11. Rowdy Penguin

    August 8, 2018 at 8:37 am

    All the "that wont work" comments aside, isn't making about feeding your creative dog? Go with it! Be that free spirited woodworker! Fly little bird, fly! Ok, enough of that. Great vid David, a lot of excellent tips for using pocket hole joinery. Dig it! <(")

  12. Christopher Hansson

    August 8, 2018 at 8:37 am

    Question: in gluing together the legs, would the blue painter's tape-method, that you have shown before, work too?

  13. Four Oaks Crafts

    August 8, 2018 at 8:37 am

    Beautiful table! I got some great ideas from watching you make the legs. A great idea with the "tube" construction if you don't have the thicker boards.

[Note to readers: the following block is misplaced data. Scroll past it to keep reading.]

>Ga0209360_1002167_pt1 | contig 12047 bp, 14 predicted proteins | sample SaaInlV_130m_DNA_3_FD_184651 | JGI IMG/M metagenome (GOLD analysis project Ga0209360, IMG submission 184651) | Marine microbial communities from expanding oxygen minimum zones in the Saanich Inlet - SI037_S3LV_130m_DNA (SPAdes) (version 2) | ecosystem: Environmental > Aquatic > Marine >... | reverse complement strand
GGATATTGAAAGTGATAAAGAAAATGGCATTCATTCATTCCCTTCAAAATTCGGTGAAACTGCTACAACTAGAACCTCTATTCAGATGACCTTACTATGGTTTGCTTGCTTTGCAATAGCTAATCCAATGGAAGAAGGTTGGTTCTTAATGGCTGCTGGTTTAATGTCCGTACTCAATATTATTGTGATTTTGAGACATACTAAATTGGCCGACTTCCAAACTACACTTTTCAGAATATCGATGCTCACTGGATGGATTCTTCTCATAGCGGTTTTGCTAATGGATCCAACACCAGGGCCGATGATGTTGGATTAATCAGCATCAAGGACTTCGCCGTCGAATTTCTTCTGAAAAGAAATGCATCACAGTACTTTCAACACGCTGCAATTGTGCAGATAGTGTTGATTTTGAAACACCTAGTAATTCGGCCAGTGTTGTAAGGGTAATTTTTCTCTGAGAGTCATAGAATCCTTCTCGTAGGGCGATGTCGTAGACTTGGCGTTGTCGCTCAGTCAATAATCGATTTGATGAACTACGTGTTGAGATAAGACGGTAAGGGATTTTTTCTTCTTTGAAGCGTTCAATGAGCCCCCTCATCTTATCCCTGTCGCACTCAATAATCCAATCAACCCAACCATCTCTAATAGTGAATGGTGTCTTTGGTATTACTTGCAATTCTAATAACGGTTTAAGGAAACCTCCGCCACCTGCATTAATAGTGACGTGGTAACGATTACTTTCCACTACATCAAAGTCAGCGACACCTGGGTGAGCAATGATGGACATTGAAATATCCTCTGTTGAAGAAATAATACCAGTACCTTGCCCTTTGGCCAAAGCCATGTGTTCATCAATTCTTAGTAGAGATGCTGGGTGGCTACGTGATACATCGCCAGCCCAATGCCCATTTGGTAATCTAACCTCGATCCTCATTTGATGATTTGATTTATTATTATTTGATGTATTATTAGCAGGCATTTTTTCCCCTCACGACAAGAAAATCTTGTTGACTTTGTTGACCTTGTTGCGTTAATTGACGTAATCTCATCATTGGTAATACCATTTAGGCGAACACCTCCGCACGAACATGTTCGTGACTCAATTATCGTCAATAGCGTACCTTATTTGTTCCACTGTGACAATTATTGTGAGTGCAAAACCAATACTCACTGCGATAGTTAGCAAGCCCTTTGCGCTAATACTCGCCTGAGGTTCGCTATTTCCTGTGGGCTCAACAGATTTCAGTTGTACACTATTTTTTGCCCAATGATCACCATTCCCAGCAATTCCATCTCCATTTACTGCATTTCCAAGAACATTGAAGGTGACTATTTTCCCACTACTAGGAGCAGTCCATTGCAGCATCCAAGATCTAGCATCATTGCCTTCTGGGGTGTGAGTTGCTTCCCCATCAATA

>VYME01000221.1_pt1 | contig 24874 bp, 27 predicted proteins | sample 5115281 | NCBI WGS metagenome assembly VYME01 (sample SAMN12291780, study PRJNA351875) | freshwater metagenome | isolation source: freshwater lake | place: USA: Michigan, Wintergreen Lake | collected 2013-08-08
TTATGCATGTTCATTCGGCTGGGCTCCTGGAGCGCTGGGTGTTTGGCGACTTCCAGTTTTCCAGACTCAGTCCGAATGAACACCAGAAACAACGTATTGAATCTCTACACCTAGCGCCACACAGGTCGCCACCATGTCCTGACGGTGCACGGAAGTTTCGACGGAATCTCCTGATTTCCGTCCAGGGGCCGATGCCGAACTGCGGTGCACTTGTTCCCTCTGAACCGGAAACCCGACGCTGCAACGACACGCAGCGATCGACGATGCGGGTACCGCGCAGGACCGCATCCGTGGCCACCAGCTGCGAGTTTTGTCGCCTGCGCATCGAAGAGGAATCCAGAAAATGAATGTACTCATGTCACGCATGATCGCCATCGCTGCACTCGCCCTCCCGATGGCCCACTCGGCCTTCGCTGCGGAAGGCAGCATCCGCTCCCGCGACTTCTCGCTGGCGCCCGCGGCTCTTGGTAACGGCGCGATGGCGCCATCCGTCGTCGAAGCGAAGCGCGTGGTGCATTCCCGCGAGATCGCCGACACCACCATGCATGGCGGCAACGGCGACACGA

14. MrWizzardx3

    August 8, 2018 at 8:37 am

    I love this idea for the legs and apron. I'll probably steal it for a hallway table I'm planning with a live edge top!

  15. Mike Wills Woodworking AZ

    August 8, 2018 at 8:37 am

    You always do nice and creative work.

  16. bowtuk

    August 8, 2018 at 8:37 am

    Great table David. I think you're absolutely correct about experimentation. It's all part of the journey.

  17. Dale Boyer

    August 8, 2018 at 8:37 am

    Haters gonna hate. It ain't easy, but try to ignore them. I guarantee they aren't putting in the effort to do anything worthwhile…too busy hatin' for that! I may not like EVERYthing you make or the way you make it (think CNC), but I keep coming back because I've gotten some great ideas (quite a few, in fact), learned some new things (quite a few, in fact), and been reminded of some things I had forgotten (more than I'd care to admit). Keep up the great work!

  18. Dan Gamble